He goes to see his lawyer, who tells him that if he wants to get off, all he has to do is tell the truth about things. The lawyer says this is good advice for anyone who needs help; but it’s especially good advice for someone like this man whose life has been turned upside down by an accusation of murder: he can’t even remember what happened during the alleged crime!

Witness For The Prosecution
  • Amazon Prime Video (Video on Demand)
  • Tyrone Power, Marlene Dietrich, Charles Laughton (Actors)
  • Billy Wilder (Director) - Billy Wilder (Writer) - Arthur Hornblow Jr. (Producer)
  • English (Playback Language)
  • English (Subtitle)

7. One, Two, Three (1961)           

 One, Two, Three is a 1961 American comedy-drama film directed by Billy Wilder, who co-wrote the screenplay with Isobel Lennart. The film stars Jack Lemmon and Shirley MacLaine as a New York couple who rent an apartment.

The film also features Walter Matthau, Tony Curtis, Jack Lemmon’s sister Joan Lemmon and Peter Sellers. Although it was only nominated for two Academy Awards, One, Two, Three is regarded as one of the top films of its era.

The film begins with retired schoolteacher Harry Bailey (Jack Lemmon) moving into an apartment on Manhattan’s Upper West Side with his wife Mary (Shirley MacLaine). Harry has spent six months collecting comic books from his childhood years but has not been able to find any new ones since then.

Harry goes to see Richard Wiseman (Walter Matthau), who teaches humanities at a local high school and is known for his eccentricities. Wiseman tells Harry that he owns the entire collection of comic books in existence and takes him to his house where they collect them together.

As they do so, Wisemann explains that he has been collecting these books since he was a child in order to understand them better; he hopes that someday

One Two Three
  • Amazon Prime Video (Video on Demand)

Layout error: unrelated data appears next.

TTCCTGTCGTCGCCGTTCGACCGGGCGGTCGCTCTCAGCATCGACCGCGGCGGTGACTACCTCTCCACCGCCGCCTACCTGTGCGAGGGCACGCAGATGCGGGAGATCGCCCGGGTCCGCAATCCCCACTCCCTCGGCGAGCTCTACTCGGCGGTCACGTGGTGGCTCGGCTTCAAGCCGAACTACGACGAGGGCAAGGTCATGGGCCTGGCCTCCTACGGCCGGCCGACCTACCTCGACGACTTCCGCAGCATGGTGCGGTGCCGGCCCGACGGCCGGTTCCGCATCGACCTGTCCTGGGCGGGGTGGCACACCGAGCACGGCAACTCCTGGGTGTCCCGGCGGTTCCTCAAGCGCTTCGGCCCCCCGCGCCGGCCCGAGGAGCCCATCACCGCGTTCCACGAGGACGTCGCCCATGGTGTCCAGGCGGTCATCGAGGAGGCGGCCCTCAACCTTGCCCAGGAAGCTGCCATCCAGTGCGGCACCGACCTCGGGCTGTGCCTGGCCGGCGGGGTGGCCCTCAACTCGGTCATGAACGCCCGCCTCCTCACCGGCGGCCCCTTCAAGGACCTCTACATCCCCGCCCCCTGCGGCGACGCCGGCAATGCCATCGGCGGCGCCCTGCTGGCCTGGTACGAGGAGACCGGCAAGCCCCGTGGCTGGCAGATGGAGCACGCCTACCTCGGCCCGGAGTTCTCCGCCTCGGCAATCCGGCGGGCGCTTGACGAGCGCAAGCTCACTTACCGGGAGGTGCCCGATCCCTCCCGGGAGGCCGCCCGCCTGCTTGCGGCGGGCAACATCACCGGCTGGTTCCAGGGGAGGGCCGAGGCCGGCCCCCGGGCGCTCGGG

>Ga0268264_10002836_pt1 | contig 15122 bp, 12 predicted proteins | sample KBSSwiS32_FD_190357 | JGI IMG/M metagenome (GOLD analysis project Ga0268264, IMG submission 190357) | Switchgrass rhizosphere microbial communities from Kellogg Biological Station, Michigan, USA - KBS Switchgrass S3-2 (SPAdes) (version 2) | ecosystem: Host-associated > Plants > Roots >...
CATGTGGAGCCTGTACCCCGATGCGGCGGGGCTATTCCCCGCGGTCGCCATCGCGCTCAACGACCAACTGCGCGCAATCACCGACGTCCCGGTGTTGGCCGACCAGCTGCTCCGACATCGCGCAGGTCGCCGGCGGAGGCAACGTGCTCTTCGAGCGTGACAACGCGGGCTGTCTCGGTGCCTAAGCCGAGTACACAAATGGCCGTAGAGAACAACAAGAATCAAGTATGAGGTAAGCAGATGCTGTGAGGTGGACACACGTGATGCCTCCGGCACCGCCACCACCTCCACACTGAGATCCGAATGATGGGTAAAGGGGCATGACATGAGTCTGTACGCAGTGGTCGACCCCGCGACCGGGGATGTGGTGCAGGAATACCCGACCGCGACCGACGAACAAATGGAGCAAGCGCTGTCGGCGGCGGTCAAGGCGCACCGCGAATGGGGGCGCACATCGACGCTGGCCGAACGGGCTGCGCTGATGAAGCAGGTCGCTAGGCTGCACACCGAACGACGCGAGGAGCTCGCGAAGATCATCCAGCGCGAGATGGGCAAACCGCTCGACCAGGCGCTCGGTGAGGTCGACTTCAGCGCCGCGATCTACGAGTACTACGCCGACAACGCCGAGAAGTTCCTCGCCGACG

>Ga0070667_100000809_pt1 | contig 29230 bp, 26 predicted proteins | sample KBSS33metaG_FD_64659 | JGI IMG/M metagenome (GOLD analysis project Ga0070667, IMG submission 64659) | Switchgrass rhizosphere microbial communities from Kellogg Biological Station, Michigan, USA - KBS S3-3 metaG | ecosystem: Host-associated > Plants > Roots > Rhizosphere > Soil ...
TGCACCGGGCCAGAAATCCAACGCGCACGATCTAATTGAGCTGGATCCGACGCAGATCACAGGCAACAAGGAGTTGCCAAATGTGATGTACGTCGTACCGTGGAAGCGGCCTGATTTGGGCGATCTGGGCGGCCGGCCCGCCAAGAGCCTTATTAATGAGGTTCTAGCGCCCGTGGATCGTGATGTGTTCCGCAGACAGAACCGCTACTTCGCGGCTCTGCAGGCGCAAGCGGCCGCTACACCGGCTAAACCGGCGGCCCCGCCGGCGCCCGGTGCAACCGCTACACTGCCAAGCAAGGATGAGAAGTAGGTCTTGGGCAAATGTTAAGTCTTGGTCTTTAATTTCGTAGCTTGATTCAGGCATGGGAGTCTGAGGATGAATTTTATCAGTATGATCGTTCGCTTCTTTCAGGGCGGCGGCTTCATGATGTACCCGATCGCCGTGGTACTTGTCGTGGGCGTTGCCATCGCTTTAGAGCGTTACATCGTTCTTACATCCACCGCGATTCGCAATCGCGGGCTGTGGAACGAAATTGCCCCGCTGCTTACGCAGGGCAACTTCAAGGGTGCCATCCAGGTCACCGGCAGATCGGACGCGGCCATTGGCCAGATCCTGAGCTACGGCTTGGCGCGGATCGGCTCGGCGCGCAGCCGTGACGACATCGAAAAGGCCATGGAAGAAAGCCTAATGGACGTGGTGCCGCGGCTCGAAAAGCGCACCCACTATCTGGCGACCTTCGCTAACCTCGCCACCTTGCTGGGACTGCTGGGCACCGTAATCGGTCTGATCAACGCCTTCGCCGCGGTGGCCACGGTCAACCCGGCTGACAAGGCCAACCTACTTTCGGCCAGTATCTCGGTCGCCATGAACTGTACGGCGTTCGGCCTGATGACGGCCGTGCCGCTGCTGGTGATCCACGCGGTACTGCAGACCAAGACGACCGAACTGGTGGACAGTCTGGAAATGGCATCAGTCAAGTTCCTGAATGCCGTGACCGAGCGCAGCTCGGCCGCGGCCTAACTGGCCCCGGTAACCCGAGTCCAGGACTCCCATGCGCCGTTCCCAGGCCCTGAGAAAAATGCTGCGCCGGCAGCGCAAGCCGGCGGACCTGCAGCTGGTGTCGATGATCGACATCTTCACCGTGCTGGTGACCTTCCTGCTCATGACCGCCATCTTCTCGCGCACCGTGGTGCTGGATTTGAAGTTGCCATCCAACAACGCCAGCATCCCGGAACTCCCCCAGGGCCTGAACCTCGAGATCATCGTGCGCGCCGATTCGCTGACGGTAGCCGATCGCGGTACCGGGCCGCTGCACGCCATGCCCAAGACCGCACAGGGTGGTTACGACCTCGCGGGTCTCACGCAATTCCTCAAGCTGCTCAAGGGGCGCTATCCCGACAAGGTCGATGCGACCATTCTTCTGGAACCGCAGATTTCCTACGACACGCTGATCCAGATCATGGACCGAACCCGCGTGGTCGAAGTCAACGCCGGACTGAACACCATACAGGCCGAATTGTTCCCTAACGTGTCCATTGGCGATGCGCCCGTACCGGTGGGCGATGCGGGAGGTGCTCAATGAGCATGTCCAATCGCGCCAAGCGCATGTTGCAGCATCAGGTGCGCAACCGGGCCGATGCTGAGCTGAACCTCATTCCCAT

• James Cagney, Arlene Francis, Horst Buchholz (Actors)
  • Billy Wilder (Director) - Billy Wilder (Writer) - Billy Wilder (Producer)
  • (Playback Language)
  • Audience Rating: NR (Not Rated)

8. Stalag 17 (1953)          

 Billy Wilder’s 1953 Cold War comedy Stalag 17 stars Jack Lemmon, Walter Matthau and Fred MacMurray as three American prisoners of war who are forced to build a fake village deep in the German countryside.

While they’re building the village, they discover that the Nazis are planning to invade England through Germany. They manage to alert the Allies, but not before their own men arrive with plans for an elaborate fake attack on their camp.

The movie is based on John Mollo’s play The Bridge Too Far, which was first produced by the Royal Court Theatre in London in 1949. Mollo also wrote the play’s screenplay.

   

Wilder made changes to his script for this film, most notably removing all references to Miss Perfume (who would be replaced by Miss Hagen), as well as making a few minor alterations to the story line itself.

Fred MacMurray said about working with Wilder: “He never told you anything about his ideas or what he wanted you to do.”

Stalag 17
  • Amazon Prime Video (Video on Demand)
  • William Holden, Donald Taylor, Otto Preminger (Actors)
  • Billy Wilder (Director) - Billy Wilder (Writer) - Billy Wilder (Producer)
  • English (Playback Language)
  • English (Subtitle)

9. The Lost Weekend (1945)      

 The Lost Weekend is a 1945 American drama film directed by Billy Wilder and based on the semi-autobiographical novel of the same name by Charles Jackson. It stars Ray Milland, Jane Wyman, Don Taylor, Ian Hunter and Dorothy McGuire.

The film was adapted by John Paxton and George Oppenheimer from the novel by Jackson.

The plot follows Bill Norton (Milland), a struggling writer who is diagnosed with alcoholism and spends a weekend trying to recover. He finds that his friends have betrayed him, as well as his girlfriend (Wyman). He ends up at a party where he drinks excessively again and falls into an alcoholic stupor.

The screenplay was written by John Paxton from the novel by Jackson.[4] Milland’s portrayal of Bill Norton has been praised for its authenticity.[5] Although some critics felt that the ending did not adequately resolve itself into an optimistic conclusion,[6] others felt that Milland’s performance “captures all the agony and hope in this story”.[7]